It’s not that I don’t want to go downstairs and see Mimi and Pop, Clyde and Sam. I can hear them from here. They’re up and at ‘em, as Mom used to say.

Listen to this, Dearie, Pop says as he reads the sports page.

Do you want oatmeal or Cherrios, Clyde? Mimi doesn’t know exactly what the guys like for breakfast, and she’s trying to Get It Right.

And I hear VaroomVaroom noises that tell me the Tonkas are on the table next to the cereal bowls. Pop and Mimi don’t know that Mom didn’t allow toys at the table, because of all the spills.

Or maybe they do know and don’t want to say NO yet.



(sketches by Ryan Grimaldi Pickard, Isabel’s dear friend)


It’s over. The funeral. One funeral for Mom and Dad. That makes sense, I guess.

But I’ve got TWO giant holes in me.

My brain couldn’t compute what anyone was saying. It sounded like the mwa-mwa-mwa grown-up talk in the Charlie Brown cartoons. My Mom could imitate that sound, BTW. She’d touch her tongue to the top of her mouth, close it, block the back of her throat and then say something. Dad and I always laughed. The twins didn’t get it; they were too little to “get” funny then. (They’ve missed their chance now, maybe.)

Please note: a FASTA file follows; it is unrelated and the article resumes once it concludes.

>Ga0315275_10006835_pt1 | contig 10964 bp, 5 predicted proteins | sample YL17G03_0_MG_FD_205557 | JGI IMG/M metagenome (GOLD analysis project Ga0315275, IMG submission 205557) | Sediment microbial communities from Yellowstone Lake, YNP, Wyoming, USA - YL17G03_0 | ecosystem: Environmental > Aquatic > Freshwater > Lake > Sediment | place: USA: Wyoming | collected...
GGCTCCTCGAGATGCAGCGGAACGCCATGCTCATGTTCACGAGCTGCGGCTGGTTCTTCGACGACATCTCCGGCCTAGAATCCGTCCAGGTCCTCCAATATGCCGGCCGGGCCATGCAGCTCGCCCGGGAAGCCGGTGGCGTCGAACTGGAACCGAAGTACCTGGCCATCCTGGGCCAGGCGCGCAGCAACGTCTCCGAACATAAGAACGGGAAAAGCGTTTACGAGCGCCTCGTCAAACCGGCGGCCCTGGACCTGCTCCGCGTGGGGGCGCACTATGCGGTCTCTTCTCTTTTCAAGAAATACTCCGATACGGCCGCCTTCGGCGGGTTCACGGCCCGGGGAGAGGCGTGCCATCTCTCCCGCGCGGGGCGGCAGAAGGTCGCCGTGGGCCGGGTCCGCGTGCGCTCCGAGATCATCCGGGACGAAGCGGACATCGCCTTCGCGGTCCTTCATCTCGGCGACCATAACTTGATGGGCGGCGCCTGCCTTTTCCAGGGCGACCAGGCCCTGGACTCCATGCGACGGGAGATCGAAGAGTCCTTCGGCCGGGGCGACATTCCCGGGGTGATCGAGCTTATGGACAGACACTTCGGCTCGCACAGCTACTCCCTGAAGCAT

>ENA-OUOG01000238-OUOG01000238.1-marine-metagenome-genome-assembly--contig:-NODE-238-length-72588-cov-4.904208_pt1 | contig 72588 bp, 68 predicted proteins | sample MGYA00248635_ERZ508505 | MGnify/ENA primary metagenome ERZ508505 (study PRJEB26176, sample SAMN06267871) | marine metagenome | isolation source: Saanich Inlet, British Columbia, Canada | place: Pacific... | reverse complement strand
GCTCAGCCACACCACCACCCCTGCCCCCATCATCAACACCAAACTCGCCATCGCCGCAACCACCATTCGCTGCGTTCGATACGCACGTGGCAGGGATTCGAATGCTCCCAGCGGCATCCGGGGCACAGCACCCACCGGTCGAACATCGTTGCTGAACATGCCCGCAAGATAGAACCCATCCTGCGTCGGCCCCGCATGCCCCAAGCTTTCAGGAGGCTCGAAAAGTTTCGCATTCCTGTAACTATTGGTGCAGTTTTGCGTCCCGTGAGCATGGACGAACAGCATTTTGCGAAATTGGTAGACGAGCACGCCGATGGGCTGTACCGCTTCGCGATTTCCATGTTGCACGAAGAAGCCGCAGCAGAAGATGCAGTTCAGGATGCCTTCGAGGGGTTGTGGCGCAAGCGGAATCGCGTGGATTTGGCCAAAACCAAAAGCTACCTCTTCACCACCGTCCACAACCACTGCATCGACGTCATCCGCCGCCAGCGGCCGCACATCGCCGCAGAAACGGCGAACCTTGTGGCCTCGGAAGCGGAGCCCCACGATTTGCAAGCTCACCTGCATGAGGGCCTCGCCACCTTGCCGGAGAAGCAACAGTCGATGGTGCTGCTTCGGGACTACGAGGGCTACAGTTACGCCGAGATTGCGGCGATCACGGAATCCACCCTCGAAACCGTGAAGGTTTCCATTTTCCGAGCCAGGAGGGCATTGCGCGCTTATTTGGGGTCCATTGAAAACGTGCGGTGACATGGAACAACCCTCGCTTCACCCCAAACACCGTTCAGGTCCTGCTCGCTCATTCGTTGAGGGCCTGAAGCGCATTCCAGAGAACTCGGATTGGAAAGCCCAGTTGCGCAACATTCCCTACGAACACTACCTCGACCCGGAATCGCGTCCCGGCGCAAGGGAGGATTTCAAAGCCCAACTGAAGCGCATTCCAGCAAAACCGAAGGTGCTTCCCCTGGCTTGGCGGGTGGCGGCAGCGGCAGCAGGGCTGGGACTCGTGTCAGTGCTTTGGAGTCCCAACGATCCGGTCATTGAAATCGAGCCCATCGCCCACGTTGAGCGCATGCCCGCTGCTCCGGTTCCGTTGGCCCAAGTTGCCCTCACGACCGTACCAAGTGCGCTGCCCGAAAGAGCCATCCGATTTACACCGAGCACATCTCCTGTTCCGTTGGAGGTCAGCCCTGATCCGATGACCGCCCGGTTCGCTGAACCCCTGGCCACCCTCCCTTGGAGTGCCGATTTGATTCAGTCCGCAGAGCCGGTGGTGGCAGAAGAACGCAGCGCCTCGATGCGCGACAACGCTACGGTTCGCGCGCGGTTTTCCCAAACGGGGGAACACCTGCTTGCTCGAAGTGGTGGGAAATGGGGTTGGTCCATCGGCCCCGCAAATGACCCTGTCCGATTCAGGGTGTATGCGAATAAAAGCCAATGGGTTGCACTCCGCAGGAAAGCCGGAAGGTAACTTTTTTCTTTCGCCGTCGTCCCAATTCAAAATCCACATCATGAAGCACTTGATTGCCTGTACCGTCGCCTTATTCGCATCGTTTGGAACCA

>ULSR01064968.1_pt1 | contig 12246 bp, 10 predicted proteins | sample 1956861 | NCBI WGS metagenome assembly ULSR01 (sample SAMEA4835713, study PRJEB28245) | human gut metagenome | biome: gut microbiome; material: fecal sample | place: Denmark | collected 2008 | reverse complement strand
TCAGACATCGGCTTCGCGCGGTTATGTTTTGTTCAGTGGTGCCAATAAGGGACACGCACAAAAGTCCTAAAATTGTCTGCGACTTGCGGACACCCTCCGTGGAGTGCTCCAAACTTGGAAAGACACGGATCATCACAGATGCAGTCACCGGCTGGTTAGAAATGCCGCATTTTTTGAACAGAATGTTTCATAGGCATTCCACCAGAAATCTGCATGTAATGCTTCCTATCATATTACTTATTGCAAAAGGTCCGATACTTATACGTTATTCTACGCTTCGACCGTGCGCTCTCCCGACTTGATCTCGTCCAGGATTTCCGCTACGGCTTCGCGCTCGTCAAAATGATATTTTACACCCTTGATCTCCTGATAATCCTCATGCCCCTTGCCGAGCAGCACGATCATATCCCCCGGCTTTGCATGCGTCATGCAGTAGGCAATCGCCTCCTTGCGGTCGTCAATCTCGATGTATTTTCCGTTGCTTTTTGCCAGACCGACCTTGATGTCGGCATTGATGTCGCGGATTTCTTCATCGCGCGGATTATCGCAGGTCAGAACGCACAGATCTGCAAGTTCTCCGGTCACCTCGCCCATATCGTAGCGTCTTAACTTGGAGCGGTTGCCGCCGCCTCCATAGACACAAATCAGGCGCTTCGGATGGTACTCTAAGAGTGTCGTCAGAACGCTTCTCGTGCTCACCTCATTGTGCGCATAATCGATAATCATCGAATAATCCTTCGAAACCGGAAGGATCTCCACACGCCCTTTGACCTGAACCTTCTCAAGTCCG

So the funeral was Bad. Totally bad. In the front row of benches, Pop and Mimi sat very straight and held onto us very tight.  Like we’d all come apart if they didn’t.

Now, a whole bunch of people are in the backyard here at Mimi and Pop’s.  If you didn’t know, you’d think this was a picnic or something. Pop calls the crowd the partying mourners. Some party, Pop.

Me and the twins are hiding out on a glider behind a sort-of-wall of orange flowers. The flowers are called trumpet vines. They climb this tall, zigzagging wooden trellis that separates us from the rest of the yard.  Mimi says it’s okay if we want to stay away.

The people talk to Mimi or Pop then look up at the trumpet trellis.

Sam and Clyde roll their little trucks back and forth on the seat slats.  It’s weird though. They’re silent. It’s like their volume control knob is turned all the way to OFF.  If Mom were here, she’d be holding their foreheads in the palm of her hand to see if they were sick.

But they’re not.

And she isn’t.

And there’s this KILLER, not even in jail, even though he’s the one who ran the red light. Even though he’s the one who made Mom and Dad go off the road and roll down a hill.

And die.

I’m so mad I have to hold onto the back of this bench to keep from screaming.